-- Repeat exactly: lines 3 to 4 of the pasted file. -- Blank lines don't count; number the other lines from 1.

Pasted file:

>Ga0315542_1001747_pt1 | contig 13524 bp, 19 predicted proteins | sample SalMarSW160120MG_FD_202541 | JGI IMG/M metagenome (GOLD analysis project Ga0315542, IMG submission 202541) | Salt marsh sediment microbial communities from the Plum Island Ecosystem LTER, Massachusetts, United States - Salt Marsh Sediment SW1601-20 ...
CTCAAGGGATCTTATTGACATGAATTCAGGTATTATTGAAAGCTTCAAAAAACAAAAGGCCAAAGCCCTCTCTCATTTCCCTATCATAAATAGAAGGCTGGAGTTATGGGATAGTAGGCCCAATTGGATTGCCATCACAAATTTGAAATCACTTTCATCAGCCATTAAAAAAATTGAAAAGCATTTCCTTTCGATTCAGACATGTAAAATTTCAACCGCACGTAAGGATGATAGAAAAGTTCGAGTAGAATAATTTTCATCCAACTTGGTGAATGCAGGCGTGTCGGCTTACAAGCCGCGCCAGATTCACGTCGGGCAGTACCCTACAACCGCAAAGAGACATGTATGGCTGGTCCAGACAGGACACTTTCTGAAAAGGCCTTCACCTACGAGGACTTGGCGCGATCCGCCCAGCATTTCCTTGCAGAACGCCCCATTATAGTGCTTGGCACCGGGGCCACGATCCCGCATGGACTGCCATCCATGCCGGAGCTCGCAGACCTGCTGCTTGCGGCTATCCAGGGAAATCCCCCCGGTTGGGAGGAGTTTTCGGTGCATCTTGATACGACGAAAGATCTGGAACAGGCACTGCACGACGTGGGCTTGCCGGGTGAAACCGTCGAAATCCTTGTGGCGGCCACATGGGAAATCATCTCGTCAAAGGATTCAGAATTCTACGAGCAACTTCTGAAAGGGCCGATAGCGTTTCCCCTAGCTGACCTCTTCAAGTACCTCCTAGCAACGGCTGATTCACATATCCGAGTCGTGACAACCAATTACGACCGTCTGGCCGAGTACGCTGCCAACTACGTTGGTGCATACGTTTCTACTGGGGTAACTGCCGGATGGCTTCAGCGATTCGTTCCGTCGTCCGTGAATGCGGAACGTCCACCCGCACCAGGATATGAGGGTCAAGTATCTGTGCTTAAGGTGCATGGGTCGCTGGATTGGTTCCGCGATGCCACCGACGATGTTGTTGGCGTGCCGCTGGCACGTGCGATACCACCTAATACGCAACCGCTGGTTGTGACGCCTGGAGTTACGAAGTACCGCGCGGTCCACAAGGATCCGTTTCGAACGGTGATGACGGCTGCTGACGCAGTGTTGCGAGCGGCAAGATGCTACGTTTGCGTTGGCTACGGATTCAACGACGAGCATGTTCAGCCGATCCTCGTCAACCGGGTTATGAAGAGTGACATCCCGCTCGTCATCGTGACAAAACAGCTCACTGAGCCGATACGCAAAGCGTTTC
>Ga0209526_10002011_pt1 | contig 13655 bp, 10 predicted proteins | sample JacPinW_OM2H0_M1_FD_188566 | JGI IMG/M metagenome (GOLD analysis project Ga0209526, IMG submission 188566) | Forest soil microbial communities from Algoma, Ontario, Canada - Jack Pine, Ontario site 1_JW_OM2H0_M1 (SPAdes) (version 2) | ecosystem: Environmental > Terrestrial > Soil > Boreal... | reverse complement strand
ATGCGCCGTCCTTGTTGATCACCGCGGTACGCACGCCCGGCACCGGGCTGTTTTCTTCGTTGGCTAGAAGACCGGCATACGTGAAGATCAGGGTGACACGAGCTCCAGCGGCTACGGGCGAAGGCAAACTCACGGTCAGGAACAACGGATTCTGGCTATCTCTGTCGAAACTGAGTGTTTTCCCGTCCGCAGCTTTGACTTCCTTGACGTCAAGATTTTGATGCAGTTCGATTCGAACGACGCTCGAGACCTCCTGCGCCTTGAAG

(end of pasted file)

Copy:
>Ga0209526_10002011_pt1 | contig 13655 bp, 10 predicted proteins | sample JacPinW_OM2H0_M1_FD_188566 | JGI IMG/M metagenome (GOLD analysis project Ga0209526, IMG submission 188566) | Forest soil microbial communities from Algoma, Ontario, Canada - Jack Pine, Ontario site 1_JW_OM2H0_M1 (SPAdes) (version 2) | ecosystem: Environmental > Terrestrial > Soil > Boreal... | reverse complement strand
ATGCGCCGTCCTTGTTGATCACCGCGGTACGCACGCCCGGCACCGGGCTGTTTTCTTCGTTGGCTAGAAGACCGGCATACGTGAAGATCAGGGTGACACGAGCTCCAGCGGCTACGGGCGAAGGCAAACTCACGGTCAGGAACAACGGATTCTGGCTATCTCTGTCGAAACTGAGTGTTTTCCCGTCCGCAGCTTTGACTTCCTTGACGTCAAGATTTTGATGCAGTTCGATTCGAACGACGCTCGAGACCTCCTGCGCCTTGAAG